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Texting and driving? Manslaughter charges are possible in New Jersey

New Jersey law can criminalize distracted driving, but may be hard for prosecutors to prove.

Today, nearly everyone has their own cellphone or smartphone. More often than not, people take their phones with them everywhere they go, including in the car. This often leads to people multi-tasking while they drive, whether having a phone conversation behind the wheel or even attempting to text while driving. Some New Jersey residents may not yet realize that under a state law enacted in 2012, they can actually be charged with a crime for texting behind the wheel.

Texting and driving falls under the category of distracted driving, which is said to have killed more than 1,600 people in car crashes across the country. According to the State of New Jersey Department of the Law and Public Safety, distracted driving includes such activities as eating and drinking, putting on makeup, changing radio stations and even interacting with passengers. However, the department names texting and driving as one of the most dangerous forms of distracted driving.

Driver can be charged with vehicular manslaughter if texting while driving can be proven

All states now have laws regulating cellphone use while driving, but New Jersey has some of the strictest laws in the nation. According to the Governors Highway Safety Association, the use of all hand-held devices is prohibited while driving in the state. This includes adjusting a GPS unit or switching the tunes stored on a cellphone, as well as talking on the phone. All cellphone use is banned for novice drivers, while those with more experience are able to use a hands-free device to talk. Not surprisingly, texting while driving is prohibited for everyone regardless of experience.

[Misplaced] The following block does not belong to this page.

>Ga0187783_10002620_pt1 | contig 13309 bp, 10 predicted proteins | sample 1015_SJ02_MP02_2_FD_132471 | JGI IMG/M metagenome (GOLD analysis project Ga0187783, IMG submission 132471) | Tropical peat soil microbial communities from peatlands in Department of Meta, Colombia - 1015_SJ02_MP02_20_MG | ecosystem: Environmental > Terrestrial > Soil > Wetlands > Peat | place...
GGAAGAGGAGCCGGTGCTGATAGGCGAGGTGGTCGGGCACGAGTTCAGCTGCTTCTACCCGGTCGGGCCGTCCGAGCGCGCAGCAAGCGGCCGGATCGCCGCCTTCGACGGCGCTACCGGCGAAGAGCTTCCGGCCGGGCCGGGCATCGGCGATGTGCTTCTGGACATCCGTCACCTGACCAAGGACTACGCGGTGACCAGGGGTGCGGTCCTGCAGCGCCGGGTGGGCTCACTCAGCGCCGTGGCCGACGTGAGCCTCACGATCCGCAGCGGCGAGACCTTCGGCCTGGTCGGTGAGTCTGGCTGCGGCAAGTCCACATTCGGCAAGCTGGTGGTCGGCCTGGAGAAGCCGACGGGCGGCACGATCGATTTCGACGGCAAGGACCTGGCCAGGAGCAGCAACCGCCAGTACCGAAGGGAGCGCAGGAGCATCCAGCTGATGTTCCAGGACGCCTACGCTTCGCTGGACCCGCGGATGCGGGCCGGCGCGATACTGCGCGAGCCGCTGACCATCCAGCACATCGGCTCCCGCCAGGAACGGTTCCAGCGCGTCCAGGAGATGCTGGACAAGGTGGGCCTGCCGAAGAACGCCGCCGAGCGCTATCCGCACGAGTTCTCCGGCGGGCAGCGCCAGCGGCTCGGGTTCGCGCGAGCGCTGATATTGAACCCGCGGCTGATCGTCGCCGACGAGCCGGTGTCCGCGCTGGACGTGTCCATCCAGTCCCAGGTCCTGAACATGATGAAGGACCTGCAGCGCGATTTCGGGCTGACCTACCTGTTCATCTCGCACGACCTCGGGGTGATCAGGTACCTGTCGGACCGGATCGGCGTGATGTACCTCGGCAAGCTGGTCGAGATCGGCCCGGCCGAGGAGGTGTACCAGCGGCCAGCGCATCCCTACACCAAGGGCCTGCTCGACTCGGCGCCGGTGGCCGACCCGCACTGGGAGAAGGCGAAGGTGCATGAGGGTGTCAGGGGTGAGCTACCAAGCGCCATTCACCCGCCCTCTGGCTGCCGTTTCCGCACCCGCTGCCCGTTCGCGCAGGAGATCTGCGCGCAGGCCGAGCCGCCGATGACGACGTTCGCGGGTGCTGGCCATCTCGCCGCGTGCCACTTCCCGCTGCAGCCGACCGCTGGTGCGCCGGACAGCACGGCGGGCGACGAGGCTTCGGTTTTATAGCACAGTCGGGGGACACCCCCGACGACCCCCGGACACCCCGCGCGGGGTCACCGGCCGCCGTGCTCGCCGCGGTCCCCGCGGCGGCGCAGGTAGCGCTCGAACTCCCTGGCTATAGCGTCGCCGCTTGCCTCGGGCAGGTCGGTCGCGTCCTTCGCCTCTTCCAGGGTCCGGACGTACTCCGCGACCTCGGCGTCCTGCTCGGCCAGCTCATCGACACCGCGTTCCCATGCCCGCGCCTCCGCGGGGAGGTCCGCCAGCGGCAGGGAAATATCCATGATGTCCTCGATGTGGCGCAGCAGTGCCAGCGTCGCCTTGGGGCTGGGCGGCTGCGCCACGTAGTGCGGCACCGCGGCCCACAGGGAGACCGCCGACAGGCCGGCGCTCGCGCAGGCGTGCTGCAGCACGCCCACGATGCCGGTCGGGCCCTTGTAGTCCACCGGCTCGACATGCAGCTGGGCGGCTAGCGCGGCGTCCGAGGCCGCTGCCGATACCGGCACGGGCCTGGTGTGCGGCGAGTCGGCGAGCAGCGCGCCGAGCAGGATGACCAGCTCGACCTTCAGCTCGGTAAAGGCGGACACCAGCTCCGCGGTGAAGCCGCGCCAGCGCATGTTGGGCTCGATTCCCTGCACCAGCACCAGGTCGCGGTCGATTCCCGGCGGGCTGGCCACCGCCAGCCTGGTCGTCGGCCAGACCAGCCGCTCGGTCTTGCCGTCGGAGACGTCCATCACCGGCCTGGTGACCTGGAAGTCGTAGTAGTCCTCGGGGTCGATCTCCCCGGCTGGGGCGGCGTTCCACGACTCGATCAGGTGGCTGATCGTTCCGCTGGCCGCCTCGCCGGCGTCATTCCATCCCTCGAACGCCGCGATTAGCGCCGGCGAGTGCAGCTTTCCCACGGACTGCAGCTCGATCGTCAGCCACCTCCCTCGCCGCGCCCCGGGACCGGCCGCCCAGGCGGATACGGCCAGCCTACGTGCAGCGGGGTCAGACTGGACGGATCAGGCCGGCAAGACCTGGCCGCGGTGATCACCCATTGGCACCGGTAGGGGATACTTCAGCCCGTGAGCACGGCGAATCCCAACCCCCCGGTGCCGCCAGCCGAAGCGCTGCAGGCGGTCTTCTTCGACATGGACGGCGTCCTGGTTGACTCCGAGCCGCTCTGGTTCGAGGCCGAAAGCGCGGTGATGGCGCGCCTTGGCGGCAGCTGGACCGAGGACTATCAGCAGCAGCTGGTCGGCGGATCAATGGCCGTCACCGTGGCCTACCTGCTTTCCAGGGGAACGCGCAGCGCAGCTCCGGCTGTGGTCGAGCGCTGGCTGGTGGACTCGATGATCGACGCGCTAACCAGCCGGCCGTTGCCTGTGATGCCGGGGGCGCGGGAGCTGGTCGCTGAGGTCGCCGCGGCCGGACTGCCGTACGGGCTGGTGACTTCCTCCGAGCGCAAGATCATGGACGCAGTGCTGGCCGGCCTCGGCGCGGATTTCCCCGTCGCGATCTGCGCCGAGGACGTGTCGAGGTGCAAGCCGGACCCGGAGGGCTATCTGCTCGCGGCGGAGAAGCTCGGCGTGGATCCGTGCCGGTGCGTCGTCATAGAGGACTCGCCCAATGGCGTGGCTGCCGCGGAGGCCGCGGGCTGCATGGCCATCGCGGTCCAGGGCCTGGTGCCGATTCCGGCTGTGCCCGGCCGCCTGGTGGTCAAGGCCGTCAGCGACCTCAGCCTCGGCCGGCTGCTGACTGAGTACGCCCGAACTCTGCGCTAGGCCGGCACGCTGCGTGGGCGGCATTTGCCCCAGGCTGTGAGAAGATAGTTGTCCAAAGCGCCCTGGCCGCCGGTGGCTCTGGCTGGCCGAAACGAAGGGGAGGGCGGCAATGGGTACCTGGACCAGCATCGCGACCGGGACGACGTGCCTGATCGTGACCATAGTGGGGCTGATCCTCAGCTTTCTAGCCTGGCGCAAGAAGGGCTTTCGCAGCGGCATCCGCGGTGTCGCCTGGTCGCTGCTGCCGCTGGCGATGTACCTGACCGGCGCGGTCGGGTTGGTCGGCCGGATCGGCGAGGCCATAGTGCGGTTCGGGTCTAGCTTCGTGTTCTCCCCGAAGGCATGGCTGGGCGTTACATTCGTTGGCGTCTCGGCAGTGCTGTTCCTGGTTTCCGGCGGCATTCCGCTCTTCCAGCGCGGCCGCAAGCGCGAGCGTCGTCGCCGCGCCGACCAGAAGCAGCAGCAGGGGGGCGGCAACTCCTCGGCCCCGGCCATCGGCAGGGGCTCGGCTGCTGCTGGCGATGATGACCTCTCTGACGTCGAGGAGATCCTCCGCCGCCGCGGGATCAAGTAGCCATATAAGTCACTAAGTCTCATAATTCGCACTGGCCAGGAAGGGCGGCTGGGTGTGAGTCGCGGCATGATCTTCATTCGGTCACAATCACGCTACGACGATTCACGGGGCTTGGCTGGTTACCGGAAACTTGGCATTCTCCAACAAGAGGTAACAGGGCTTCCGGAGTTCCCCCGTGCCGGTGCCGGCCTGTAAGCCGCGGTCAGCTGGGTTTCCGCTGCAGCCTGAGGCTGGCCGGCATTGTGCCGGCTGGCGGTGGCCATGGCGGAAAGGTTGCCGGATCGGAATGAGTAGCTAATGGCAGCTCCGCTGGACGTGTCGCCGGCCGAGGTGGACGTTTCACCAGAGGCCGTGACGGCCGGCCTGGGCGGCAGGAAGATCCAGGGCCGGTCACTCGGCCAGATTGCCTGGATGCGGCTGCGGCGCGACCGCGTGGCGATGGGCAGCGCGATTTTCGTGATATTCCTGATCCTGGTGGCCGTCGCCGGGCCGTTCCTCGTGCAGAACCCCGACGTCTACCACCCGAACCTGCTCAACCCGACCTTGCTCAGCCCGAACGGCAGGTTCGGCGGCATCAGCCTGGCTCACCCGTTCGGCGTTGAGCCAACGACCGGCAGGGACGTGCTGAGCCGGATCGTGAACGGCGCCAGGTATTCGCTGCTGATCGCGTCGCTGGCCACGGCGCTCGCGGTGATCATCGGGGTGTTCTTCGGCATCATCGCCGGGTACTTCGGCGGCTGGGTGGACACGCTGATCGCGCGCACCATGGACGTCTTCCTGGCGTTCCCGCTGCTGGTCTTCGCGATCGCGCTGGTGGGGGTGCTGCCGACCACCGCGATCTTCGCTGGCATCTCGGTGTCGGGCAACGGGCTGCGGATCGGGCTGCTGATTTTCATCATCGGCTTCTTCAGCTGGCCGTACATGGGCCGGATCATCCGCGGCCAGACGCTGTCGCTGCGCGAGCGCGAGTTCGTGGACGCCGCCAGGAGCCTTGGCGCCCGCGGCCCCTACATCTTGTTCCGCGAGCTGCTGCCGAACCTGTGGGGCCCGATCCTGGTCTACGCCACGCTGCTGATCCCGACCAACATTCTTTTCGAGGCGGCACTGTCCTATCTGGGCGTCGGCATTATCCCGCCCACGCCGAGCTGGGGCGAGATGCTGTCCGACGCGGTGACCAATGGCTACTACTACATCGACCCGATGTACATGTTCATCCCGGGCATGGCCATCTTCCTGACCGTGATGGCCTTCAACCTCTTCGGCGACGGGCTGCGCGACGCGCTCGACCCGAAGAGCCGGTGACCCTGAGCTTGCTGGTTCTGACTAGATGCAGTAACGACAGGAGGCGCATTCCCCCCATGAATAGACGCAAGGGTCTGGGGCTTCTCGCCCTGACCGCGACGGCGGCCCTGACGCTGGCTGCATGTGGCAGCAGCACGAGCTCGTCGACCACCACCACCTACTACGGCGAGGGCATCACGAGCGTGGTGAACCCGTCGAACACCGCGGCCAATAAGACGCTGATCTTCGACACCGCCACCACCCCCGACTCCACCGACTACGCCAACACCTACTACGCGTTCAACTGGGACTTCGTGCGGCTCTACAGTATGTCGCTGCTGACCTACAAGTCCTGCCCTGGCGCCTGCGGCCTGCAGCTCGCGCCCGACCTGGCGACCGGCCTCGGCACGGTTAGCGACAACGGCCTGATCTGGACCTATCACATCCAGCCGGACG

The law that potentially criminalizes distracted driving, which went into effect in 2012, may be difficult to prosecute, states USA Today. If it can be proven that a driver was sending or reading texts at the time of a crash that caused someone’s death or serious injuries, the driver could be charged with vehicular manslaughter. However, to date there have been no vehicular manslaughter accusations related to texting and driving that stuck, although some have received lesser charges. Authorities say that it’s difficult to get accurate cell phone evidence that proves a driver was reading or sending a text at the time of the crash. Part of this evidence would include records from the phone company. Some in the industry say these records are not always reliable.

A vehicular manslaughter charge is serious, and can result in costly penalties such as fines and even jail time. Younger drivers may not fully realize the risks of being charged with such a serious offense, let alone hurting someone with the seemingly innocent act of checking their cellphone for a text. Even if prosecutors cannot find proof that a driver was distracted at the time of a crash, it’s possible to face charges that are just as severe, and possibly easier to convict, by stating the accident was caused as a result of reckless driving.

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If you or your teenager has been charged with distracted or reckless driving, you will need an experienced defense attorney to protect your rights.

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